But there are some consequences for the real economy. Business optimism in the US is already “lowest since the height of the Financial Crisis.” Read… How Vulnerable is the Shaky US Economy to Brexit Fallout and European Bank Meltdown?

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  49 comments for “NIRP Absurdity Soars after Brexit, Hits $11.7 Trillion

  1. Julio Bigtime
    June 29, 2016 at 3:47 pm

    Amen… but for heaven’s sake be sure to steer well clear of pet rocks!

  2. June 29, 2016 at 4:02 pm

    Lemmings going over the cliff…

  3. Spencer
    June 29, 2016 at 4:18 pm

    Are these people brain dead or what? Useless zombies buying this shit, yes shit. Look at me, I’m in the safety of bonds. LOL or what? This sucker is gonna blow, and hard. There will be plenty of pain, and I cannot wait to see it inflicted hard. Useless brain dead buggers reacting to a dead market!
    It’s Miller time for me! My “Golden Year’s are ahead”, yellow hard cash!

    • Mark
      June 29, 2016 at 4:42 pm

      Stick with yellow liquid Miller instead, for time being.

    • Marty
      June 30, 2016 at 1:35 am

      There are institutions that are required to buy bonds whether they want to or not. Wolf mentioned insurance companies. Also, now money market funds and I think whoever is doing repos. (That’s a black box I can’t figure out.) And of course, regulations are coming to a 401k/IRA near you.

      • Petunia
        June 30, 2016 at 11:51 am

        Govt bonds are considered cash equivalents and are the best collateral in the financial world. They are the standard collateral for a repo.

  4. Spencer
    June 29, 2016 at 4:30 pm

    Oh, and then this

    Fraudulent bastards, free money, helicopter money, for shareholders. I just puked my Miller!

    • Uncle Frank
      June 30, 2016 at 8:16 am

      “Never let a good crisis go to waste”

    June 29, 2016 at 5:00 pm

    A couple of comments:

    Negative interest rates only seem to apply to, mostly, Government(s) issued bonds. You give them $1 Million and each year they take a few thousand dollars. OK. I get it.

    BUT, why are people or institutions doing this? Simple. You actually own a bond with a fixed principal that, assuming nothing else, you will get back at the end of the bond’s life. Now, compare that to putting your money into a bank, any bank, or any corporate bond.

    With this “bail in” concept, you can lose all of it. All. With corporations going under and with the fear of a coming economic, social, demographic, and religious collapses, no company is strong enough to withstand that. Not even Wal-mart. Next down-turn will take out GM and make their bonds worthless.

    In time, US bonds will also be negative. There is nothing in the works to stop it. 99% of those here know things can not get better since nothing is being done to make it get better. It can only get worse and those individuals, groups, investment groups, and companies with any cash are going to hire the best looking ugly-whore in the Banking Whore House…The US Bond Market.

    So, what does that do for us? Nothing. Now, maybe home mortgages will go down, but never to negative. So, refinance. Car loans will be low, but you can FORGET about any of your credit cards being at 1 or 2% even though THAT would really help the average man, but to hell with the average man.

    • John Doyle
      June 29, 2016 at 11:56 pm

      Obviously the Government is trying to stop investors storing money as bonds with the fed. Money stored with the Fed is not going into business in the economy.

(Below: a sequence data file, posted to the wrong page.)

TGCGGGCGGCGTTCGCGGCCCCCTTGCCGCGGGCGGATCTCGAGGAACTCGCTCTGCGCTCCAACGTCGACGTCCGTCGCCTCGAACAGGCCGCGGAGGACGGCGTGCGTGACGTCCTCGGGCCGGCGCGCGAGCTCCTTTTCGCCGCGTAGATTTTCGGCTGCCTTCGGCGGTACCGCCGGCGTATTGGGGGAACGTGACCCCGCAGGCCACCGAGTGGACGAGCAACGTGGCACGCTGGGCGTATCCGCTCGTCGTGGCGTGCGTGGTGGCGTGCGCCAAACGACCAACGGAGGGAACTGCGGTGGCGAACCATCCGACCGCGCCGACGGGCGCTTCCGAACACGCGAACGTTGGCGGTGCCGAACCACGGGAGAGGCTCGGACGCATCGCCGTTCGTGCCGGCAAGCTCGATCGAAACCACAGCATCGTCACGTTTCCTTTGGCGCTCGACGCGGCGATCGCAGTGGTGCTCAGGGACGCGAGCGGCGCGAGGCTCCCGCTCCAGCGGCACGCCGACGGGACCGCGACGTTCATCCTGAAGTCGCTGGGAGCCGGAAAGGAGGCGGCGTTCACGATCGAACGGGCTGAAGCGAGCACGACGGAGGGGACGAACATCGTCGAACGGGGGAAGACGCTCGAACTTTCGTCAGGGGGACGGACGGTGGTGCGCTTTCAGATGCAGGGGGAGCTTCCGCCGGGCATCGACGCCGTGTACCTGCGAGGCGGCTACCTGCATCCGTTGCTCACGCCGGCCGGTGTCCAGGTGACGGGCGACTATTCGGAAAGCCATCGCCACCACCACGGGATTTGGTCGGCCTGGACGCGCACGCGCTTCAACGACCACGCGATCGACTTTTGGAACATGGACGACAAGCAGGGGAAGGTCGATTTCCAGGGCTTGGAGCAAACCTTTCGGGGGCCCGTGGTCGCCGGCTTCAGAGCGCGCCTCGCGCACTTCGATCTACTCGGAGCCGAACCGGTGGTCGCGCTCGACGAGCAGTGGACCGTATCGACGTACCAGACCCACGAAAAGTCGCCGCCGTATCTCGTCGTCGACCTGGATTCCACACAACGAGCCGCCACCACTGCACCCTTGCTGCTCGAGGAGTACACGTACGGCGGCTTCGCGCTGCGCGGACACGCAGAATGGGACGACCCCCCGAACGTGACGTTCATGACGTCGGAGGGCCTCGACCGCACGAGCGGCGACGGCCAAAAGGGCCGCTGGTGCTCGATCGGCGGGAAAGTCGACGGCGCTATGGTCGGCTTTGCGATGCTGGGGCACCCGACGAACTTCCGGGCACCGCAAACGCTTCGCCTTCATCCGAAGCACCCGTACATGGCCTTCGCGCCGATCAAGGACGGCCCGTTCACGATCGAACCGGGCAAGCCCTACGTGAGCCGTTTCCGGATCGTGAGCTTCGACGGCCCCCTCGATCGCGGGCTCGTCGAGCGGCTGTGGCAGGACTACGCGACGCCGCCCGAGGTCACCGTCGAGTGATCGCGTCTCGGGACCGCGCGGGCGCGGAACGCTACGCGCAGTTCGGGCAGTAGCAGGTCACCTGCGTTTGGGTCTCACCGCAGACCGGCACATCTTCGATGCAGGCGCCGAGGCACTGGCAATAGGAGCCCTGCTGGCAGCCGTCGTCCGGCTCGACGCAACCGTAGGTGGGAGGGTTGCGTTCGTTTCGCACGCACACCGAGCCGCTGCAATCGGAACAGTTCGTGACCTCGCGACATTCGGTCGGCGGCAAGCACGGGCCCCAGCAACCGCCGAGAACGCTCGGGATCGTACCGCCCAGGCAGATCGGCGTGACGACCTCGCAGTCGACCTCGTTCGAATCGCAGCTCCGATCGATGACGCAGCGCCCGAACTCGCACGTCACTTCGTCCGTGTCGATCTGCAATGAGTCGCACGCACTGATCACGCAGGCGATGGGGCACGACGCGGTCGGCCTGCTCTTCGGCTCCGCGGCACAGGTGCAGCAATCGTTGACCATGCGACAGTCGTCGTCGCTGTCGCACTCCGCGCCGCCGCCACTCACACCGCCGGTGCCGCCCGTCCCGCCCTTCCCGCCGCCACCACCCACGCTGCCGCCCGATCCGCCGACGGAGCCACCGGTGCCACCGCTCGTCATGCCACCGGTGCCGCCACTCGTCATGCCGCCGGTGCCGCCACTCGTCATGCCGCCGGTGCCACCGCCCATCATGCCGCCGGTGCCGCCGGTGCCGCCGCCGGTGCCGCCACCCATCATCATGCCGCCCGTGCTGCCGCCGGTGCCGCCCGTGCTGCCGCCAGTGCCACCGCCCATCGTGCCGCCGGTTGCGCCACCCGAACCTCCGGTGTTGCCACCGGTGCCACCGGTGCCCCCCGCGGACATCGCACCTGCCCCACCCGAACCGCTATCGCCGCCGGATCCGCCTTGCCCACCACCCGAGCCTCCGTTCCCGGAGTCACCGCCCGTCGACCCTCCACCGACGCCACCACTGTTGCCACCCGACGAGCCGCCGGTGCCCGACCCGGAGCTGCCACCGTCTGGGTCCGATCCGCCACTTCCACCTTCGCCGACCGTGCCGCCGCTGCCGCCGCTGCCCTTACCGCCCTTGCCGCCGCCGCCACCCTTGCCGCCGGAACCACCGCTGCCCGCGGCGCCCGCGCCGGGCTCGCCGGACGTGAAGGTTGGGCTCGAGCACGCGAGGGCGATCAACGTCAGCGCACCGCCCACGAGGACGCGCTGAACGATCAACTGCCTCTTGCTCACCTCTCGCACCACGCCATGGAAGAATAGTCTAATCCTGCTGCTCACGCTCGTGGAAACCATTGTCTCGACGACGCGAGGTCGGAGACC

Compared to investing in commercial bank bonds, the Fed is secure, government guaranteed. So, it’s a small cost to protect their money. Businesses aren’t seeing too many worthwhile deals to make and as long as that perception lasts they will leave their money there. Even Ben Bernanke complained he was unable to get a mortgage.

      • night-train
        June 30, 2016 at 3:24 am

        John: Would you loan money to Ben Bernanke?

    • Agnes
      June 30, 2016 at 2:15 am

      During the Lehman crisis two of my co-workers had their credit card interest rates jacked up for no reason at all. So they paid off the balance in cash. The credit card companies, were, of course, horrified. It won’t prevent them from trying again, given a good excuse.

      • night-train
        June 30, 2016 at 3:37 am

        Agnes: After the crash, I had two credit cards which I held since the mid-80s. I hadn’t carried balances for years. Over the years the credit limits on both cards had risen to absurd levels without me ever asking for an increase. Then, abruptly, the halved the credit limits which I had never requested in the first place. Have you ever read Joseph Heller’s “Catch 22”? That is how befuddled I felt.

    • nhz
      June 30, 2016 at 4:03 am

      home mortgages do go down, in the Netherlands official rates are already below 1% and a very small percentage of mortgages are trading at negative rates just like in several Scandinavian countries. In Spain many people have been paying extremely low monthly rates for new homes they would NEVER be able to afford in normal financial conditions.

      What happens is that homeprices skyrocket, everybody who can fog a mirror qualifies for buying a home, monthly costs for homeowners are extremely low (like 2-4x lower than renting the same home) – all of which is great for homeowners if you assume this game will continue forever. Because as soon as this stops, all homeowners will be deep under water (nobody pays off the mortgage over here, or only a small percentage – the plan is to pay off the mortgage in 30 or 40 years with the pocket change that you get at the grocery store).